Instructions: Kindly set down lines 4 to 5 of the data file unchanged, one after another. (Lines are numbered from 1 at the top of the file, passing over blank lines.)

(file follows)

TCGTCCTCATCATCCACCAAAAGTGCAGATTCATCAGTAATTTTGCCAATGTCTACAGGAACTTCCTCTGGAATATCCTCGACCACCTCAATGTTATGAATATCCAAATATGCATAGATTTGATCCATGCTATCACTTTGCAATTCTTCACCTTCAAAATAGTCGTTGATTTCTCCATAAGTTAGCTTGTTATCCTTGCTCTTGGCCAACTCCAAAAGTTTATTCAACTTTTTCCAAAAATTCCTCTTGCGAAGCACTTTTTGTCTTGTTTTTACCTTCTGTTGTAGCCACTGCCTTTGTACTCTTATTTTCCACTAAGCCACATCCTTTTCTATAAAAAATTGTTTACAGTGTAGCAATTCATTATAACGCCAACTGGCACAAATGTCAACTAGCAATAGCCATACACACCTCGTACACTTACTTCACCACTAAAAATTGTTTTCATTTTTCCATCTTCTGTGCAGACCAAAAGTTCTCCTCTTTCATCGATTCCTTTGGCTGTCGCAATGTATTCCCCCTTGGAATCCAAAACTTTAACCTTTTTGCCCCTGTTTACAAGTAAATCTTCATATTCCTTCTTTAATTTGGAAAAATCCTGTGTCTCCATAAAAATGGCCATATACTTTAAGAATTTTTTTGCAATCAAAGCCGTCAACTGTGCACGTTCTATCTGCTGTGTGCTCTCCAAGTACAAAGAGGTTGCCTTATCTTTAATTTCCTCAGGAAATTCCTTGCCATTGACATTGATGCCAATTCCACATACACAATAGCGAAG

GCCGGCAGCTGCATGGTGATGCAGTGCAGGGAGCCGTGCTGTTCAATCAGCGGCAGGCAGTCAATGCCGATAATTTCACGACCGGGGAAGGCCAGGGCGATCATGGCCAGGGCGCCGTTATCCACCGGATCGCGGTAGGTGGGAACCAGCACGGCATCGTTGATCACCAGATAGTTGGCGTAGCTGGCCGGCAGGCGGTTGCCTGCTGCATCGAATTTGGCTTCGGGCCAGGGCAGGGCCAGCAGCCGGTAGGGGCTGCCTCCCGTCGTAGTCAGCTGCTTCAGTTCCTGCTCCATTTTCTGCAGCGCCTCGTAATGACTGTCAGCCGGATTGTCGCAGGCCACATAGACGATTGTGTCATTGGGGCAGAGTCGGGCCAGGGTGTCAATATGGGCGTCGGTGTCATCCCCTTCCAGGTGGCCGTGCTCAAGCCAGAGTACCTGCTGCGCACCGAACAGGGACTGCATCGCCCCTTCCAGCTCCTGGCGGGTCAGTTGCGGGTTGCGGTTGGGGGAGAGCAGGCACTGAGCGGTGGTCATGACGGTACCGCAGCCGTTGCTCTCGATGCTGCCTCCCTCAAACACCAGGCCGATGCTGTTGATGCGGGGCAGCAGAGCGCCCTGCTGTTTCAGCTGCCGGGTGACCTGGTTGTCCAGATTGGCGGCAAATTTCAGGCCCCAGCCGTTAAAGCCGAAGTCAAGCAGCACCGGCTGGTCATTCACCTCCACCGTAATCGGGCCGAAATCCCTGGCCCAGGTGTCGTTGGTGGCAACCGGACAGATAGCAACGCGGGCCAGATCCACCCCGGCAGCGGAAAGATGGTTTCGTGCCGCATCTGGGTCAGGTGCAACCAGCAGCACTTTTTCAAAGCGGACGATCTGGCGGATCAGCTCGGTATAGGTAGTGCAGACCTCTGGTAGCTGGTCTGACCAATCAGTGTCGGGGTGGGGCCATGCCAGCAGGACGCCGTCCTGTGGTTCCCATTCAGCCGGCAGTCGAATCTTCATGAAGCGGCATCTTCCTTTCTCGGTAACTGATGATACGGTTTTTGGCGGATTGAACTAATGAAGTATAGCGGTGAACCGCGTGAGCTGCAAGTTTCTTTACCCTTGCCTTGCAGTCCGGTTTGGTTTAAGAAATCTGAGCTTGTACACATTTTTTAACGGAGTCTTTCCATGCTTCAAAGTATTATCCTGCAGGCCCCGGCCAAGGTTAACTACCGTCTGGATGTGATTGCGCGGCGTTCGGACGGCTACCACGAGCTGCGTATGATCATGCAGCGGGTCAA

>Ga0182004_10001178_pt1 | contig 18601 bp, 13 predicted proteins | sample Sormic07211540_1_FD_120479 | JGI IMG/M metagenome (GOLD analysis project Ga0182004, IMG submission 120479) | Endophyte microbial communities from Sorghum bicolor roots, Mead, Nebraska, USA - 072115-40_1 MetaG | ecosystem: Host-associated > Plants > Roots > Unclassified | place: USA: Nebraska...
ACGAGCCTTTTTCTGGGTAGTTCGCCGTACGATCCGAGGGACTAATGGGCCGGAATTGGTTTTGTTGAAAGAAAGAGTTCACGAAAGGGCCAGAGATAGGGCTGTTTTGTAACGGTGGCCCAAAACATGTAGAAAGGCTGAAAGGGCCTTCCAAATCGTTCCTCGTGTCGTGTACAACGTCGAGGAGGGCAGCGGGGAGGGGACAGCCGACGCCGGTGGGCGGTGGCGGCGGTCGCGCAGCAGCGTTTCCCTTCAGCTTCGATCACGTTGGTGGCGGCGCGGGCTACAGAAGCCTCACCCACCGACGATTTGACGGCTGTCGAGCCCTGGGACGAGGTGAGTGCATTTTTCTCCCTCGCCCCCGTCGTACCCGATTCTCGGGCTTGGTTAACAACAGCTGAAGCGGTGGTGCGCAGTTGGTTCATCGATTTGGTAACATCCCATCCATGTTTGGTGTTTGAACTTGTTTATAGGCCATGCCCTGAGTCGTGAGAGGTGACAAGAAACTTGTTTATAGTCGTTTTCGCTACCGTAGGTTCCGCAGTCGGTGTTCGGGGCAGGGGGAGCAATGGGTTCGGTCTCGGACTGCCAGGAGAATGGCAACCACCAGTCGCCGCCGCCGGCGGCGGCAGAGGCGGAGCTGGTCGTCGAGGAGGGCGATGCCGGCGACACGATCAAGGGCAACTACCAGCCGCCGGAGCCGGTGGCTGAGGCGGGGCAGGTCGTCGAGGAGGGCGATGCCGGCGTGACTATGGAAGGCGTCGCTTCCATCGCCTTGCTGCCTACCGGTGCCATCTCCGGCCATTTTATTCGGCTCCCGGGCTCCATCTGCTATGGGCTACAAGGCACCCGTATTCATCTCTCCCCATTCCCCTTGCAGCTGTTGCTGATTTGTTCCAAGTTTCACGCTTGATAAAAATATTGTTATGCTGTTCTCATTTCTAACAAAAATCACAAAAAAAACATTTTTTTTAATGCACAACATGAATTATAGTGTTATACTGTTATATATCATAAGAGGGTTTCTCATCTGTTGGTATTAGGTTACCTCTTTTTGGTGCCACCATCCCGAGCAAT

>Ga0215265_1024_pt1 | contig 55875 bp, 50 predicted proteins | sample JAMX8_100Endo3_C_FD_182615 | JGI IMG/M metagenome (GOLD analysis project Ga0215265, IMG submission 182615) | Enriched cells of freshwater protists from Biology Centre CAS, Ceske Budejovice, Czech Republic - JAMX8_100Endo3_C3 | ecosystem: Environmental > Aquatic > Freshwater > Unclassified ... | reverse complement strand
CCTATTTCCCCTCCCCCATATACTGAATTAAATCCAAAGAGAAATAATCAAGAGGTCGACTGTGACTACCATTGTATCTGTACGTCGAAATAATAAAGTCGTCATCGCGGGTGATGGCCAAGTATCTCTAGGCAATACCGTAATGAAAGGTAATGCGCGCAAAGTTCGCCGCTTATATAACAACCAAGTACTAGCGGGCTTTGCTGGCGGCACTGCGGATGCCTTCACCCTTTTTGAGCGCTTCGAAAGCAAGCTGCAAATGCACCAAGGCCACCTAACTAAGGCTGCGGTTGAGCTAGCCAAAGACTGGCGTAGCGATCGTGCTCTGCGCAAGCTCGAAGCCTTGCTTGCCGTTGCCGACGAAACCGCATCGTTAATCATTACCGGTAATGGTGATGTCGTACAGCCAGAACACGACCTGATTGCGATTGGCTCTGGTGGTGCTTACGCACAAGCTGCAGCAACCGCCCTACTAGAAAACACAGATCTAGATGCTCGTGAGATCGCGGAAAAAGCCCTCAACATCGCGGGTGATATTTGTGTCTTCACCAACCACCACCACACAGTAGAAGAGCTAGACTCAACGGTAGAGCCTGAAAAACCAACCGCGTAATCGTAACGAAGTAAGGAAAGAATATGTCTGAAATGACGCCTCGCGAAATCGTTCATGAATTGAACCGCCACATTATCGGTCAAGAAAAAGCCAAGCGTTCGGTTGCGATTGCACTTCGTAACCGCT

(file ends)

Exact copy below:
ACGAGCCTTTTTCTGGGTAGTTCGCCGTACGATCCGAGGGACTAATGGGCCGGAATTGGTTTTGTTGAAAGAAAGAGTTCACGAAAGGGCCAGAGATAGGGCTGTTTTGTAACGGTGGCCCAAAACATGTAGAAAGGCTGAAAGGGCCTTCCAAATCGTTCCTCGTGTCGTGTACAACGTCGAGGAGGGCAGCGGGGAGGGGACAGCCGACGCCGGTGGGCGGTGGCGGCGGTCGCGCAGCAGCGTTTCCCTTCAGCTTCGATCACGTTGGTGGCGGCGCGGGCTACAGAAGCCTCACCCACCGACGATTTGACGGCTGTCGAGCCCTGGGACGAGGTGAGTGCATTTTTCTCCCTCGCCCCCGTCGTACCCGATTCTCGGGCTTGGTTAACAACAGCTGAAGCGGTGGTGCGCAGTTGGTTCATCGATTTGGTAACATCCCATCCATGTTTGGTGTTTGAACTTGTTTATAGGCCATGCCCTGAGTCGTGAGAGGTGACAAGAAACTTGTTTATAGTCGTTTTCGCTACCGTAGGTTCCGCAGTCGGTGTTCGGGGCAGGGGGAGCAATGGGTTCGGTCTCGGACTGCCAGGAGAATGGCAACCACCAGTCGCCGCCGCCGGCGGCGGCAGAGGCGGAGCTGGTCGTCGAGGAGGGCGATGCCGGCGACACGATCAAGGGCAACTACCAGCCGCCGGAGCCGGTGGCTGAGGCGGGGCAGGTCGTCGAGGAGGGCGATGCCGGCGTGACTATGGAAGGCGTCGCTTCCATCGCCTTGCTGCCTACCGGTGCCATCTCCGGCCATTTTATTCGGCTCCCGGGCTCCATCTGCTATGGGCTACAAGGCACCCGTATTCATCTCTCCCCATTCCCCTTGCAGCTGTTGCTGATTTGTTCCAAGTTTCACGCTTGATAAAAATATTGTTATGCTGTTCTCATTTCTAACAAAAATCACAAAAAAAACATTTTTTTTAATGCACAACATGAATTATAGTGTTATACTGTTATATATCATAAGAGGGTTTCTCATCTGTTGGTATTAGGTTACCTCTTTTTGGTGCCACCATCCCGAGCAAT

>Ga0215265_1024_pt1 | contig 55875 bp, 50 predicted proteins | sample JAMX8_100Endo3_C_FD_182615 | JGI IMG/M metagenome (GOLD analysis project Ga0215265, IMG submission 182615) | Enriched cells of freshwater protists from Biology Centre CAS, Ceske Budejovice, Czech Republic - JAMX8_100Endo3_C3 | ecosystem: Environmental > Aquatic > Freshwater > Unclassified ... | reverse complement strand